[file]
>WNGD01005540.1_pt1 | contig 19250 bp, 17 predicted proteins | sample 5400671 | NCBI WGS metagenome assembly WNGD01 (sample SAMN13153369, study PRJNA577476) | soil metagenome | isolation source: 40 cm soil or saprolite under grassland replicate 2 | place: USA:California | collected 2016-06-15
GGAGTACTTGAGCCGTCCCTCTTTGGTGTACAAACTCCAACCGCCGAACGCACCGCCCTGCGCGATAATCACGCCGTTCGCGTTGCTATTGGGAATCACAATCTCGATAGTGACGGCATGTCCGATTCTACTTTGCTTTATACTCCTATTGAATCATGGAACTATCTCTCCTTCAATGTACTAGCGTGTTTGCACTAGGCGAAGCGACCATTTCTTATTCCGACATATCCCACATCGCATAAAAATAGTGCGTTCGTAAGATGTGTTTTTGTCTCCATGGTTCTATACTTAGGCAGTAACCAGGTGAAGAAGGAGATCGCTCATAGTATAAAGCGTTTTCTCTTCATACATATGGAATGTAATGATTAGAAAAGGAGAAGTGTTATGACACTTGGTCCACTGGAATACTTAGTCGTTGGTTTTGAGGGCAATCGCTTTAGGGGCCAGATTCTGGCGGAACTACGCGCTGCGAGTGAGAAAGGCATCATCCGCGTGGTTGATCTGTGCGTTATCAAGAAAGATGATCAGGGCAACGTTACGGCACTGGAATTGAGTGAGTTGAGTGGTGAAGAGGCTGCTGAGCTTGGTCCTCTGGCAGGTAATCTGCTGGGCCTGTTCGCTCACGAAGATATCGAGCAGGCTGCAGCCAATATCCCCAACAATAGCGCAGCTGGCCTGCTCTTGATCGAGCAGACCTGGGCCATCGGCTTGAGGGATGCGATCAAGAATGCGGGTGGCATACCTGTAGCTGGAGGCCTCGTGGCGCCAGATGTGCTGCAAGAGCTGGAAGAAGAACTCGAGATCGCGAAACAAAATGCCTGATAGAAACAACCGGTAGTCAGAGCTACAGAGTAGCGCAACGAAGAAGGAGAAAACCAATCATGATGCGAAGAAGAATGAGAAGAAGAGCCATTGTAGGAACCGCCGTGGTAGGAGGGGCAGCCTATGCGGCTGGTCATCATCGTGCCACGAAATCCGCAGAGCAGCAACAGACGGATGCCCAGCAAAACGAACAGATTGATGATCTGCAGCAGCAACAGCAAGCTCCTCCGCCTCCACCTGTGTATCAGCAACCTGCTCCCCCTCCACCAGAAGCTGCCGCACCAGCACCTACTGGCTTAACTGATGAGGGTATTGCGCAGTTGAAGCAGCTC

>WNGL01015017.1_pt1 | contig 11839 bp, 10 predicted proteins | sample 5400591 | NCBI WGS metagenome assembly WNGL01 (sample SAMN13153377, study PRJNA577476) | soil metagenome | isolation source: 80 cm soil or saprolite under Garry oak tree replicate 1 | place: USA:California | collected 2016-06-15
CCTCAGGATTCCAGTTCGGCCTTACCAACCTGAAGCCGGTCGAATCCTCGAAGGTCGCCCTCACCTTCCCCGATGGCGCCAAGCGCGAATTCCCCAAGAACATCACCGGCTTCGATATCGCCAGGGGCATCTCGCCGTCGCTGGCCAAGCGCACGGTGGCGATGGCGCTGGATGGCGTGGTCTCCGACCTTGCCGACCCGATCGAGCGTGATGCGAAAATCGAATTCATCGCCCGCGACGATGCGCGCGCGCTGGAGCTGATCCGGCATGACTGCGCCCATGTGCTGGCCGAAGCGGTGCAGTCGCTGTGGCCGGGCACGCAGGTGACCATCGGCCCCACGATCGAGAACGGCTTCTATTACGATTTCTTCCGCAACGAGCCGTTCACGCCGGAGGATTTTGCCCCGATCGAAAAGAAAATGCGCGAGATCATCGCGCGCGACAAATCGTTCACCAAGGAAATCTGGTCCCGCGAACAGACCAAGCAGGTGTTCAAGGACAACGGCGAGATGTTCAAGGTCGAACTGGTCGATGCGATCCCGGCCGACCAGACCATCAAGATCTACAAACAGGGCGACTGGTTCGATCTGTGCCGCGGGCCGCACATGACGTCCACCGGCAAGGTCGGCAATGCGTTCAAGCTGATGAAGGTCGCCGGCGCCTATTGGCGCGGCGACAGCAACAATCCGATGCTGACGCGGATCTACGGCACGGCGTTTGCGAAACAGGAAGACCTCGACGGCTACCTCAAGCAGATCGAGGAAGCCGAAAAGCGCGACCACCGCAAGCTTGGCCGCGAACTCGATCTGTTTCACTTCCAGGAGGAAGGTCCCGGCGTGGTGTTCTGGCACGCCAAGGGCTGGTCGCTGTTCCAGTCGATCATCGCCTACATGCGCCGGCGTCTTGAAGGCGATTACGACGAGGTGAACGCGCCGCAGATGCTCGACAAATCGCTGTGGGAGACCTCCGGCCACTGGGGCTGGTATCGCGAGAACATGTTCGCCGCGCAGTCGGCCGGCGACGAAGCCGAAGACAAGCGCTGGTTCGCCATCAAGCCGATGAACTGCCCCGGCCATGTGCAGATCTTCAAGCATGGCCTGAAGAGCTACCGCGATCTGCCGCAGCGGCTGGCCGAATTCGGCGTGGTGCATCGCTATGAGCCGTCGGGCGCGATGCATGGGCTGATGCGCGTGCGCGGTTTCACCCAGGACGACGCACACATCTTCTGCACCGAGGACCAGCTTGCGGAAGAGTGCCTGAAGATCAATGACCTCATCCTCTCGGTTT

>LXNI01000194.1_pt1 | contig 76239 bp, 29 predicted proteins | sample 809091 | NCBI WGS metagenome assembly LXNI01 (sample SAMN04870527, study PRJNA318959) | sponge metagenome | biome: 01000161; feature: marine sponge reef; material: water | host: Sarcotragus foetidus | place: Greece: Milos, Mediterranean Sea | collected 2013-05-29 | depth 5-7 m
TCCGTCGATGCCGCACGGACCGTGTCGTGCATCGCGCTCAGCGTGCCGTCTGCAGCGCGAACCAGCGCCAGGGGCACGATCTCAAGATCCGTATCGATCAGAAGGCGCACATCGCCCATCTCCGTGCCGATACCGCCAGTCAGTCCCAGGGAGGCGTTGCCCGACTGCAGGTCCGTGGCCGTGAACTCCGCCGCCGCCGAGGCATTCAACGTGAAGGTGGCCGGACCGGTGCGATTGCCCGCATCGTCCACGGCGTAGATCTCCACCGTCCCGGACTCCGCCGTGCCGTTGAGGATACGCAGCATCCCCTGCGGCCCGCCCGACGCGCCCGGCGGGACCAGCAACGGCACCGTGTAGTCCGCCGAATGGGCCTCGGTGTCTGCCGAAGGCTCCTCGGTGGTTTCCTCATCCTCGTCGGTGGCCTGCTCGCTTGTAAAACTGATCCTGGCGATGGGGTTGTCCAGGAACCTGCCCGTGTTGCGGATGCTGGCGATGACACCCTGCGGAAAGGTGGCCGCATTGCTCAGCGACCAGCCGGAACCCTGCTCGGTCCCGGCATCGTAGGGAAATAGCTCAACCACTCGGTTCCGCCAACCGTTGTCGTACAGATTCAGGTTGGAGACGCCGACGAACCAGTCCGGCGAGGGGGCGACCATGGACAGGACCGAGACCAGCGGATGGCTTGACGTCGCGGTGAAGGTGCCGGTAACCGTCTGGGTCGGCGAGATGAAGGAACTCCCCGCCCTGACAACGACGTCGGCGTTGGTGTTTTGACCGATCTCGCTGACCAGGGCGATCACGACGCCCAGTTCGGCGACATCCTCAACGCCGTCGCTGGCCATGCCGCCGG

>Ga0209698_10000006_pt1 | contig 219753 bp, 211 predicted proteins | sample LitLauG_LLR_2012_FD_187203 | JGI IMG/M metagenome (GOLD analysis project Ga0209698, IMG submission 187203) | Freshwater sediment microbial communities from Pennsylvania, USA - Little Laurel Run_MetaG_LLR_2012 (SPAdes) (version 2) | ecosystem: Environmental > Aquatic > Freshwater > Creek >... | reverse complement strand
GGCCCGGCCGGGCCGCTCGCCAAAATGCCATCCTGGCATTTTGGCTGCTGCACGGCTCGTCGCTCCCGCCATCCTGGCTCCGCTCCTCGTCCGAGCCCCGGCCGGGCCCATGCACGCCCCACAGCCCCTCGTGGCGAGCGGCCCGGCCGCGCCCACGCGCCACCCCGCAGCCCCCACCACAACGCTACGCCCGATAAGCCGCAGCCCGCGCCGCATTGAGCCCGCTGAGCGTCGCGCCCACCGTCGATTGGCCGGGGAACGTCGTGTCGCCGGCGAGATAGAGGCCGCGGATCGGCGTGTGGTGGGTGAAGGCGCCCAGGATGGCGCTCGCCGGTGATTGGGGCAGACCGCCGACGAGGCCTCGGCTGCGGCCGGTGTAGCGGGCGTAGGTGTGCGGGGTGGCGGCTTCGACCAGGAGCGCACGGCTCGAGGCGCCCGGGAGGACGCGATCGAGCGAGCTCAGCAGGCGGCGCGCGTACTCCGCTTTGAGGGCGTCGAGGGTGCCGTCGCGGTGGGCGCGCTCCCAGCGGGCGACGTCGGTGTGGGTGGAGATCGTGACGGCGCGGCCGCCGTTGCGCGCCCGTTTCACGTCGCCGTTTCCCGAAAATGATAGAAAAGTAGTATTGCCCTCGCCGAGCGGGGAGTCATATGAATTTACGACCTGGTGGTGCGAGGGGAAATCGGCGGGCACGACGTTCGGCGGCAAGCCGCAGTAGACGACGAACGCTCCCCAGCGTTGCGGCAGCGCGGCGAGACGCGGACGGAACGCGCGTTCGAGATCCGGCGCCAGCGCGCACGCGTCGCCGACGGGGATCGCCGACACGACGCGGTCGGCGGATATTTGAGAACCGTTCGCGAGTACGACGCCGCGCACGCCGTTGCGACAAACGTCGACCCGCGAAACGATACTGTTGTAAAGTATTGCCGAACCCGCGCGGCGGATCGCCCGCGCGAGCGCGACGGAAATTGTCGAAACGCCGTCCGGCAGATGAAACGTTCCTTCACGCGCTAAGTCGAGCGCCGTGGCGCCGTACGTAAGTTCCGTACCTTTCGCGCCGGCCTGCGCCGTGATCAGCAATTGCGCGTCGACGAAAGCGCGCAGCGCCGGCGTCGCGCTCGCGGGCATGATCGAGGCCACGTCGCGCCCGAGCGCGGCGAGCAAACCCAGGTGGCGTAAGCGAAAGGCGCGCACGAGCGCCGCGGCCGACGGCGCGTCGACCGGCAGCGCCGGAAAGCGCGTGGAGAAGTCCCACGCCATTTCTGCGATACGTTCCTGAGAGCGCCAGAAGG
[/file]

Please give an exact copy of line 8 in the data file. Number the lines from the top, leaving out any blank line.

GGCCCGGCCGGGCCGCTCGCCAAAATGCCATCCTGGCATTTTGGCTGCTGCACGGCTCGTCGCTCCCGCCATCCTGGCTCCGCTCCTCGTCCGAGCCCCGGCCGGGCCCATGCACGCCCCACAGCCCCTCGTGGCGAGCGGCCCGGCCGCGCCCACGCGCCACCCCGCAGCCCCCACCACAACGCTACGCCCGATAAGCCGCAGCCCGCGCCGCATTGAGCCCGCTGAGCGTCGCGCCCACCGTCGATTGGCCGGGGAACGTCGTGTCGCCGGCGAGATAGAGGCCGCGGATCGGCGTGTGGTGGGTGAAGGCGCCCAGGATGGCGCTCGCCGGTGATTGGGGCAGACCGCCGACGAGGCCTCGGCTGCGGCCGGTGTAGCGGGCGTAGGTGTGCGGGGTGGCGGCTTCGACCAGGAGCGCACGGCTCGAGGCGCCCGGGAGGACGCGATCGAGCGAGCTCAGCAGGCGGCGCGCGTACTCCGCTTTGAGGGCGTCGAGGGTGCCGTCGCGGTGGGCGCGCTCCCAGCGGGCGACGTCGGTGTGGGTGGAGATCGTGACGGCGCGGCCGCCGTTGCGCGCCCGTTTCACGTCGCCGTTTCCCGAAAATGATAGAAAAGTAGTATTGCCCTCGCCGAGCGGGGAGTCATATGAATTTACGACCTGGTGGTGCGAGGGGAAATCGGCGGGCACGACGTTCGGCGGCAAGCCGCAGTAGACGACGAACGCTCCCCAGCGTTGCGGCAGCGCGGCGAGACGCGGACGGAACGCGCGTTCGAGATCCGGCGCCAGCGCGCACGCGTCGCCGACGGGGATCGCCGACACGACGCGGTCGGCGGATATTTGAGAACCGTTCGCGAGTACGACGCCGCGCACGCCGTTGCGACAAACGTCGACCCGCGAAACGATACTGTTGTAAAGTATTGCCGAACCCGCGCGGCGGATCGCCCGCGCGAGCGCGACGGAAATTGTCGAAACGCCGTCCGGCAGATGAAACGTTCCTTCACGCGCTAAGTCGAGCGCCGTGGCGCCGTACGTAAGTTCCGTACCTTTCGCGCCGGCCTGCGCCGTGATCAGCAATTGCGCGTCGACGAAAGCGCGCAGCGCCGGCGTCGCGCTCGCGGGCATGATCGAGGCCACGTCGCGCCCGAGCGCGGCGAGCAAACCCAGGTGGCGTAAGCGAAAGGCGCGCACGAGCGCCGCGGCCGACGGCGCGTCGACCGGCAGCGCCGGAAAGCGCGTGGAGAAGTCCCACGCCATTTCTGCGATACGTTCCTGAGAGCGCCAGAAGG